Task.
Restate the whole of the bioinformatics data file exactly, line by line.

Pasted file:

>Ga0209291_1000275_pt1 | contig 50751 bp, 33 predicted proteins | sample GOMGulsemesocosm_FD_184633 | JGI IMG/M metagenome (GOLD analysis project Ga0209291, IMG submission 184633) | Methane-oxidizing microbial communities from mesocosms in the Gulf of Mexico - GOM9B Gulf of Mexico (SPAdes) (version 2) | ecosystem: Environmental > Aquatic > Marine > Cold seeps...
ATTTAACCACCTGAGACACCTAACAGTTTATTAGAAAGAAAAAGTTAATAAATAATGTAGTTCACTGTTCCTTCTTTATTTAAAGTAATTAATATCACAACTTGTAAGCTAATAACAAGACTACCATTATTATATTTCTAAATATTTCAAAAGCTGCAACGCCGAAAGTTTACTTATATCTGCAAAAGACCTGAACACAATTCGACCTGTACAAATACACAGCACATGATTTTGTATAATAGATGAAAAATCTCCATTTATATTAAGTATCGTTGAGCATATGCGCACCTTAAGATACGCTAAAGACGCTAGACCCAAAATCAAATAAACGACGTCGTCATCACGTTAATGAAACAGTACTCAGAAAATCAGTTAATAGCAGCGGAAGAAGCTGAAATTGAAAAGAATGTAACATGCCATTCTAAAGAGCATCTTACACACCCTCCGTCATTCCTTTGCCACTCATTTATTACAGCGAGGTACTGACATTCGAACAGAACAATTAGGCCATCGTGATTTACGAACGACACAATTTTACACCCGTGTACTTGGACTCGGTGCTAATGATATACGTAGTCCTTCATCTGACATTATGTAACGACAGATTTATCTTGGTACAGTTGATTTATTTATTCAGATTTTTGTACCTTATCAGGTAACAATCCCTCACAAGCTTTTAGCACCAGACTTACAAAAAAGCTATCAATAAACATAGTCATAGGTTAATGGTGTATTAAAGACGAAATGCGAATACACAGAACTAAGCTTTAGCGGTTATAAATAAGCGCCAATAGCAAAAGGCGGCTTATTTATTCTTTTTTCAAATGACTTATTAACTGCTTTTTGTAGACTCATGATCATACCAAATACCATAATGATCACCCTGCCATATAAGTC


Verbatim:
>Ga0209291_1000275_pt1 | contig 50751 bp, 33 predicted proteins | sample GOMGulsemesocosm_FD_184633 | JGI IMG/M metagenome (GOLD analysis project Ga0209291, IMG submission 184633) | Methane-oxidizing microbial communities from mesocosms in the Gulf of Mexico - GOM9B Gulf of Mexico (SPAdes) (version 2) | ecosystem: Environmental > Aquatic > Marine > Cold seeps...
ATTTAACCACCTGAGACACCTAACAGTTTATTAGAAAGAAAAAGTTAATAAATAATGTAGTTCACTGTTCCTTCTTTATTTAAAGTAATTAATATCACAACTTGTAAGCTAATAACAAGACTACCATTATTATATTTCTAAATATTTCAAAAGCTGCAACGCCGAAAGTTTACTTATATCTGCAAAAGACCTGAACACAATTCGACCTGTACAAATACACAGCACATGATTTTGTATAATAGATGAAAAATCTCCATTTATATTAAGTATCGTTGAGCATATGCGCACCTTAAGATACGCTAAAGACGCTAGACCCAAAATCAAATAAACGACGTCGTCATCACGTTAATGAAACAGTACTCAGAAAATCAGTTAATAGCAGCGGAAGAAGCTGAAATTGAAAAGAATGTAACATGCCATTCTAAAGAGCATCTTACACACCCTCCGTCATTCCTTTGCCACTCATTTATTACAGCGAGGTACTGACATTCGAACAGAACAATTAGGCCATCGTGATTTACGAACGACACAATTTTACACCCGTGTACTTGGACTCGGTGCTAATGATATACGTAGTCCTTCATCTGACATTATGTAACGACAGATTTATCTTGGTACAGTTGATTTATTTATTCAGATTTTTGTACCTTATCAGGTAACAATCCCTCACAAGCTTTTAGCACCAGACTTACAAAAAAGCTATCAATAAACATAGTCATAGGTTAATGGTGTATTAAAGACGAAATGCGAATACACAGAACTAAGCTTTAGCGGTTATAAATAAGCGCCAATAGCAAAAGGCGGCTTATTTATTCTTTTTTCAAATGACTTATTAACTGCTTTTTGTAGACTCATGATCATACCAAATACCATAATGATCACCCTGCCATATAAGTC